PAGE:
The sugar cooperatives of Maharashtra contribute substantially to the state’s economy, and were instrumental in making farmers in the sugar belt prosperous. Ninety five per cent of sugar produced in Maharashtra comes from the cooperative segment and the rest from the private mills. The turnover of the cooperative industry in the state is Rs.12,000 crores. Maharashtra’s cooperative segment accounts for 30 per cent of the national sugar production. Each year, sugar cooperatives contribute Rs.1800 crores to the state exchequer and a further Rs.450 crores to the central exchequer through the network of 182 sugar cooperative mills in the state.

Despite their impressive record and current size, however, sugar cooperatives today are losing their sheen, with nearly 40 per cent of the mills losing money and facing closure. State-wide, 71 mills are sick, and in Vidarbha alone, 17 are either sick or have already gone under liquidation. The early days of the cooperative movement, which saw farmers come together to protect their collective interest, have given way over the years, and been replaced by corruption and mismanagement of the affairs of cooperatives. A vast class divide has also steadily eroded the collectives, with a few farmers – holding massive tracts of land and producing vast quantities of cane – dominating the management of mills, and even acting vindictively against the interests of small farmers.

A success story

The first sugar cooperative was established by Vithalrao Vikhe Patil as a reaction to the plight of cane-growing peasants who were trapped by landlessness, money lenders and the exploitative policies of private sugar mills. In the mid-1940s farmers struggled to market their sugarcane. Extracting sugar from cane was expensive, so most of the farmers used to convert their sugar into jaggery. This would invariably lead to an excess of jaggery in the market. Inevitably the price of jaggery would reach rock bottom, leaving the farmers trapped between the high costs of cane processing and the low prices for jaggery. This could only be overcome if cane farmers were assured of off-take of their cane by mills at reasonable prices. And in 1948, Vikhe Patil achieved just that, organising the sugarcane growers of 44 villages in Ahmednagar district in western Maharashtra. The result was Asia’s first cooperative sugar factory, commissioned in 1950.

Although in theory all farmers were shareholder of the mill, the distance between the board and the small farmers is so great that some farmers remove their shoes before entering the Chairman’s office.

The hallmark of a sugar cooperative, like many other agricultural co-operatives, is the inclusion of all farmers as shareholders of the processing unit regardless of the size of their holding. A typical mill caters to 20,000 shareholding farmers. The members come together and raise 10 to 15 per cent of the seed money by way of share capital. The State government, with a view to encourage and promote the cooperative initiatives, took up equity position upto 30 per cent of the capital investment in many cooperatives, while balance was raised through cooperative financial institutions.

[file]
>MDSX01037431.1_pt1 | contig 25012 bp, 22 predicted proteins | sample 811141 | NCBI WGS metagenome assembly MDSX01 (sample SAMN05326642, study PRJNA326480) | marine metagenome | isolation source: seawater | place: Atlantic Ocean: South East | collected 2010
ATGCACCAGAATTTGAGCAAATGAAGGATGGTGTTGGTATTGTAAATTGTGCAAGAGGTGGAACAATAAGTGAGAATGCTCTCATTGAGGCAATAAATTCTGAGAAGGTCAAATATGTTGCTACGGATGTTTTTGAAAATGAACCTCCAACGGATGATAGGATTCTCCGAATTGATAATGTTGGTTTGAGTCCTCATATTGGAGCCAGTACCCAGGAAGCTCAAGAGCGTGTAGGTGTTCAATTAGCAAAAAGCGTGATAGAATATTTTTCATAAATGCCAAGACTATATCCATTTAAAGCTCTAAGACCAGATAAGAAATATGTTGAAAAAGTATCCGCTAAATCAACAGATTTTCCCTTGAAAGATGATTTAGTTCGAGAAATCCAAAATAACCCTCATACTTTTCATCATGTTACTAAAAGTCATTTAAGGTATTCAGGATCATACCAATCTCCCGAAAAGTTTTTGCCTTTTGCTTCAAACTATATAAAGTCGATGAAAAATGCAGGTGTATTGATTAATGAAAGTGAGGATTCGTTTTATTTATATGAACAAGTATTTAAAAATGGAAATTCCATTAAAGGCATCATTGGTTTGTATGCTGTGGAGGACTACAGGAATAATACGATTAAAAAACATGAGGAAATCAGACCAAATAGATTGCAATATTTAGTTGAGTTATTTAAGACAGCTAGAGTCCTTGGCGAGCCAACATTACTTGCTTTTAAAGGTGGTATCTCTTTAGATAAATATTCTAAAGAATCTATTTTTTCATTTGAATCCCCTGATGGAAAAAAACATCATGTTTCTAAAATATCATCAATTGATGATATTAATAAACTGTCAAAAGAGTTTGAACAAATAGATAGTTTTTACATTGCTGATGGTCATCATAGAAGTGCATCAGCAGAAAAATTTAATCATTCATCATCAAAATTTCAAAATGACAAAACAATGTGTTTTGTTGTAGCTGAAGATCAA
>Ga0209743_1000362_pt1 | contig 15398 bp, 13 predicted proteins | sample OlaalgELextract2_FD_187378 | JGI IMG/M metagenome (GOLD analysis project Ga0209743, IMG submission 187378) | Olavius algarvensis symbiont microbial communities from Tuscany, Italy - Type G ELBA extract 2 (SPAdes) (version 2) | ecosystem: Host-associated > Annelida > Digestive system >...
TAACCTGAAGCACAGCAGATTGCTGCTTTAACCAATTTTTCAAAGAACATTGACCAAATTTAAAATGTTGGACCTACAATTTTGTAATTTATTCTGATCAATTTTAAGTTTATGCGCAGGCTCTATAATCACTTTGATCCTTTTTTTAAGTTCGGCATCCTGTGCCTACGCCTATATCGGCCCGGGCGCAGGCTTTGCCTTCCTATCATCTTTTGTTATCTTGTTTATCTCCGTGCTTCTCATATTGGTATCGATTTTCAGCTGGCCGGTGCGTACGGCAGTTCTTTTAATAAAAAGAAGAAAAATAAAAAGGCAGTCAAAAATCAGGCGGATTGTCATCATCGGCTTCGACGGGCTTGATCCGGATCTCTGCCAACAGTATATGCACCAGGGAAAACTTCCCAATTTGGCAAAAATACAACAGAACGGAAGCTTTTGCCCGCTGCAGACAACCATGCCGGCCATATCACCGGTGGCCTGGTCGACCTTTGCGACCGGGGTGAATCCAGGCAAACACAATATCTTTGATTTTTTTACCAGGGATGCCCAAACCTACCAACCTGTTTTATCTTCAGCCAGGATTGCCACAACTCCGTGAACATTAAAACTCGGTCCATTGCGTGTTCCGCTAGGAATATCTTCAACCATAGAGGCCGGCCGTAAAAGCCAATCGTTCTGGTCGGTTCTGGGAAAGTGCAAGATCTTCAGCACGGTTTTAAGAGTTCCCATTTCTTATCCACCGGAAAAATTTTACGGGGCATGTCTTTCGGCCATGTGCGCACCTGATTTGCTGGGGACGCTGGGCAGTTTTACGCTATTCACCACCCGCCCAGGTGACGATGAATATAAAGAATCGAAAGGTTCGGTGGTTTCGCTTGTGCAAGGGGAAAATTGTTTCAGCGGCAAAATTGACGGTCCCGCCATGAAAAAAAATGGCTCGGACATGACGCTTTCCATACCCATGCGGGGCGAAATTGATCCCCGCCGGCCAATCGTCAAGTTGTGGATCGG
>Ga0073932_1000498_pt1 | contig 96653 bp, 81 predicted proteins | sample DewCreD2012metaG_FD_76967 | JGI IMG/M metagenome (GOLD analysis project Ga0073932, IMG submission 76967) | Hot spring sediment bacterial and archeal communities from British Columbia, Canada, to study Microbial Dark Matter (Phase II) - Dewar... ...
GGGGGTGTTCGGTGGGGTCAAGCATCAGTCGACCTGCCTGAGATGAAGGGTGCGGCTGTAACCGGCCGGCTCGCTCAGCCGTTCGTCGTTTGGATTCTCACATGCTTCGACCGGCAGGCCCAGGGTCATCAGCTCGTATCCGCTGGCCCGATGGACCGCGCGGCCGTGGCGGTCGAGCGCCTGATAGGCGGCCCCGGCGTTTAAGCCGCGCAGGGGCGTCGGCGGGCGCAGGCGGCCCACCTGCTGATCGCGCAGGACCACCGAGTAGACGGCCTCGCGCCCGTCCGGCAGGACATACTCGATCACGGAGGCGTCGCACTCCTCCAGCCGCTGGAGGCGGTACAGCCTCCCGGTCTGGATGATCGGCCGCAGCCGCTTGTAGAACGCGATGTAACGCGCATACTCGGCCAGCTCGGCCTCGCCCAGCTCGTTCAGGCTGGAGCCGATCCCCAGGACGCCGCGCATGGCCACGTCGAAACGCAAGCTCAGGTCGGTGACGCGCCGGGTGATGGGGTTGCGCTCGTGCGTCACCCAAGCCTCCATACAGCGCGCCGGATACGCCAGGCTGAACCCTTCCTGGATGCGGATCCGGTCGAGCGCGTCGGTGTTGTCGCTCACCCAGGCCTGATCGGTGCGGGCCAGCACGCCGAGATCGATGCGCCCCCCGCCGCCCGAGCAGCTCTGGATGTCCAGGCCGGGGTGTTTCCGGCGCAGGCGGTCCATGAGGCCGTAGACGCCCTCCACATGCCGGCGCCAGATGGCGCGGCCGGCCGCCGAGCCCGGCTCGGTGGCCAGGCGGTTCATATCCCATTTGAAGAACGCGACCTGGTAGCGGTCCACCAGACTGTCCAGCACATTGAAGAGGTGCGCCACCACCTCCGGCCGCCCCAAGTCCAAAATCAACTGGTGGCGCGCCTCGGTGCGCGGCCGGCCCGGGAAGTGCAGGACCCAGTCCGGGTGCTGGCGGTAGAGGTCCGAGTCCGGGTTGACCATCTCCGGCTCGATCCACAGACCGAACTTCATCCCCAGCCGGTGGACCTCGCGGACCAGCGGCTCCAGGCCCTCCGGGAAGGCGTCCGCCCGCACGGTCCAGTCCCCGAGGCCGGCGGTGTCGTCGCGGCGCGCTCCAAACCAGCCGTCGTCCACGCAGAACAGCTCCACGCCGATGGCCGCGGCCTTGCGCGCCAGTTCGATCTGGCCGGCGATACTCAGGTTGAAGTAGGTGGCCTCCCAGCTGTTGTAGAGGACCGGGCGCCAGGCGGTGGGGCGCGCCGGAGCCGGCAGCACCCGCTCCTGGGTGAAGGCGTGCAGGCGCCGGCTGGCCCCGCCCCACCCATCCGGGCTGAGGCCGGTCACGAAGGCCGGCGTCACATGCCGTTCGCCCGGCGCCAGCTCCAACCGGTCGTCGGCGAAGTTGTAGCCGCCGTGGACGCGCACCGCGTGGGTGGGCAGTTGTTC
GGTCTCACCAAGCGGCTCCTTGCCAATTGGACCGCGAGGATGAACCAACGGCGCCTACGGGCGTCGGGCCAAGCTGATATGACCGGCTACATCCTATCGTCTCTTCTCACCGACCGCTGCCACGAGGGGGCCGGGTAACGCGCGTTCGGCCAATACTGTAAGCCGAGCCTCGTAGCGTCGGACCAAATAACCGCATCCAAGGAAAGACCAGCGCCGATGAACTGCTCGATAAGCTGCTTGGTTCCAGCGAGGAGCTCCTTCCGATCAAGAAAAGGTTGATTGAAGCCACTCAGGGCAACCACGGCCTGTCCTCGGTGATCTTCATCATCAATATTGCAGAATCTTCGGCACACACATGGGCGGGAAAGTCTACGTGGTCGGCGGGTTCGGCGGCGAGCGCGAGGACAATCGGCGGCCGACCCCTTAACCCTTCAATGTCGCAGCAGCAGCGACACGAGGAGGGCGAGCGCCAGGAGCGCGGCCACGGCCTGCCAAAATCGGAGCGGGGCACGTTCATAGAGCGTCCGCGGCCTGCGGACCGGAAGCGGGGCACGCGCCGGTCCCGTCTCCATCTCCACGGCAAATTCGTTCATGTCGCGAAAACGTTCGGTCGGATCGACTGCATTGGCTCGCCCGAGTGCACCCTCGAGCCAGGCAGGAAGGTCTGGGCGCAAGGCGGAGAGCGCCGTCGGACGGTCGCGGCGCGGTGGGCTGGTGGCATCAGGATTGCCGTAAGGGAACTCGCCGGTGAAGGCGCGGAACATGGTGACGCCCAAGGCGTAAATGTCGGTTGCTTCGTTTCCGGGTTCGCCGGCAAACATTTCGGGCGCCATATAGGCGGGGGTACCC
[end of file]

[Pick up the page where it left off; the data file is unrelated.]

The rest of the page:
Land-holding was, and still is, the sole criterion for membership in such societies. “For a farmer to become a shareholder in a mill, the main thing is that the land should be in his name. And he has to make a commitment to contribute a certain amount of cane per season and the mill is bound to take his sugarcane,” says Ashok Kalbhor, Chairman of Yashwant SSK Ltd, a sugar cooperative at Theur, about 30 kms from Pune. The mill, with a capacity to crush 3500 metric tonnes daily, has 18,000 members and a 25-strong Board of Directors. When I visited the mill, its entrance was lined with trucks filled with sugarcane from nearby villages. The place was abuzz with farmers big and small, many in broad turbans and still others in safari suits, their attire reflecting their economic standing. There were farmers with small landholdings of just three acres, while other farmers with huge land holdings contribute as much as 7000 tonnes of sugar cane to the mill.

With so many families’ fortunes tied to the success of each mill, successive governments have taken care to ensure a reasonable price for cane growers. Although a levy on sugar mills is used to fund procurements of sugar for the Public Distribution System, over the years most farmers found the support prices adequate. “There might be some problems with the sugar cooperative segment, but it is solely responsible for making farmers prosperous. Because of the cooperatives, farmers have better schools and better education for their children,” says Prakash Naiknavare, Managing Director, Maharashtra State Co-op Sugar Factories Federation.

This is especially significant, given the great vagaries of sugar economics. The sugar industry has been known for decades for its cycles of surpluses and shortages, typically every three or four years, but the collectives helped protect the livelihoods of hundreds of thousands of families through the cooperatives and their systems of guranteed off-take and credit.